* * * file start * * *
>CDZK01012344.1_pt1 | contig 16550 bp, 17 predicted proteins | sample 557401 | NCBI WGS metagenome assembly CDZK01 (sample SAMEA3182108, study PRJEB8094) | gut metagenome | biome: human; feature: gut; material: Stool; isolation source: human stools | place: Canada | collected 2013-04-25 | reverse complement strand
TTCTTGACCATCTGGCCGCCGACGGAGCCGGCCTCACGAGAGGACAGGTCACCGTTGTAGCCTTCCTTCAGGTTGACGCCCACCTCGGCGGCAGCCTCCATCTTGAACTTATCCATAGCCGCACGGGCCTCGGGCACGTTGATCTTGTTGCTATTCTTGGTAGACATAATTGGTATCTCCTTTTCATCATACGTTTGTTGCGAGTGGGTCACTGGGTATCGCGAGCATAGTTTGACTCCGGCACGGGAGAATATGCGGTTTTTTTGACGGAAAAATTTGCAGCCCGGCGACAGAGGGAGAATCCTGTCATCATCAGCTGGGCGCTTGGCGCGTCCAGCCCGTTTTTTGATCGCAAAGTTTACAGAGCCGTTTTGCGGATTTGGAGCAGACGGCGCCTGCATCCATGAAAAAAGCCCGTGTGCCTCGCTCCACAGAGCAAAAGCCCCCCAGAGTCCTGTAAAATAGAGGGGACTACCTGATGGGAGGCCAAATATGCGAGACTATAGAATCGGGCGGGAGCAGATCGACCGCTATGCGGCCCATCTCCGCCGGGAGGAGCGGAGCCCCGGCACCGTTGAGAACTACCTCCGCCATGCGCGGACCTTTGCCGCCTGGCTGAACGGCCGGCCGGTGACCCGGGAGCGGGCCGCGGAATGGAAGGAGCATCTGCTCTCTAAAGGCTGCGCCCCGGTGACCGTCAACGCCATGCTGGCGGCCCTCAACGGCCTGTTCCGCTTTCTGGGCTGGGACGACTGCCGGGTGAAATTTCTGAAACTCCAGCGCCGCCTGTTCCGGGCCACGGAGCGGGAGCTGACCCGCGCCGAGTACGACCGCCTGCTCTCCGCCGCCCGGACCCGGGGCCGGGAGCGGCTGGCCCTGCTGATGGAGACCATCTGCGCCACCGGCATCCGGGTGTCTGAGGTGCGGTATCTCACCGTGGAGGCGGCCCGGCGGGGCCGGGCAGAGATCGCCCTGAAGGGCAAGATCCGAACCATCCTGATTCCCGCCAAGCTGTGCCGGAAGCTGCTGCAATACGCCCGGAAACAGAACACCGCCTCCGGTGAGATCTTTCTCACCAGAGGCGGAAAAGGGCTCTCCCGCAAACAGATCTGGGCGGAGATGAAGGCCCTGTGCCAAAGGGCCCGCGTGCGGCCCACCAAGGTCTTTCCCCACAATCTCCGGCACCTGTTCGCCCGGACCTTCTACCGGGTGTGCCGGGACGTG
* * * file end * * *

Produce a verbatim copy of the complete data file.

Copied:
>CDZK01012344.1_pt1 | contig 16550 bp, 17 predicted proteins | sample 557401 | NCBI WGS metagenome assembly CDZK01 (sample SAMEA3182108, study PRJEB8094) | gut metagenome | biome: human; feature: gut; material: Stool; isolation source: human stools | place: Canada | collected 2013-04-25 | reverse complement strand
TTCTTGACCATCTGGCCGCCGACGGAGCCGGCCTCACGAGAGGACAGGTCACCGTTGTAGCCTTCCTTCAGGTTGACGCCCACCTCGGCGGCAGCCTCCATCTTGAACTTATCCATAGCCGCACGGGCCTCGGGCACGTTGATCTTGTTGCTATTCTTGGTAGACATAATTGGTATCTCCTTTTCATCATACGTTTGTTGCGAGTGGGTCACTGGGTATCGCGAGCATAGTTTGACTCCGGCACGGGAGAATATGCGGTTTTTTTGACGGAAAAATTTGCAGCCCGGCGACAGAGGGAGAATCCTGTCATCATCAGCTGGGCGCTTGGCGCGTCCAGCCCGTTTTTTGATCGCAAAGTTTACAGAGCCGTTTTGCGGATTTGGAGCAGACGGCGCCTGCATCCATGAAAAAAGCCCGTGTGCCTCGCTCCACAGAGCAAAAGCCCCCCAGAGTCCTGTAAAATAGAGGGGACTACCTGATGGGAGGCCAAATATGCGAGACTATAGAATCGGGCGGGAGCAGATCGACCGCTATGCGGCCCATCTCCGCCGGGAGGAGCGGAGCCCCGGCACCGTTGAGAACTACCTCCGCCATGCGCGGACCTTTGCCGCCTGGCTGAACGGCCGGCCGGTGACCCGGGAGCGGGCCGCGGAATGGAAGGAGCATCTGCTCTCTAAAGGCTGCGCCCCGGTGACCGTCAACGCCATGCTGGCGGCCCTCAACGGCCTGTTCCGCTTTCTGGGCTGGGACGACTGCCGGGTGAAATTTCTGAAACTCCAGCGCCGCCTGTTCCGGGCCACGGAGCGGGAGCTGACCCGCGCCGAGTACGACCGCCTGCTCTCCGCCGCCCGGACCCGGGGCCGGGAGCGGCTGGCCCTGCTGATGGAGACCATCTGCGCCACCGGCATCCGGGTGTCTGAGGTGCGGTATCTCACCGTGGAGGCGGCCCGGCGGGGCCGGGCAGAGATCGCCCTGAAGGGCAAGATCCGAACCATCCTGATTCCCGCCAAGCTGTGCCGGAAGCTGCTGCAATACGCCCGGAAACAGAACACCGCCTCCGGTGAGATCTTTCTCACCAGAGGCGGAAAAGGGCTCTCCCGCAAACAGATCTGGGCGGAGATGAAGGCCCTGTGCCAAAGGGCCCGCGTGCGGCCCACCAAGGTCTTTCCCCACAATCTCCGGCACCTGTTCGCCCGGACCTTCTACCGGGTGTGCCGGGACGTG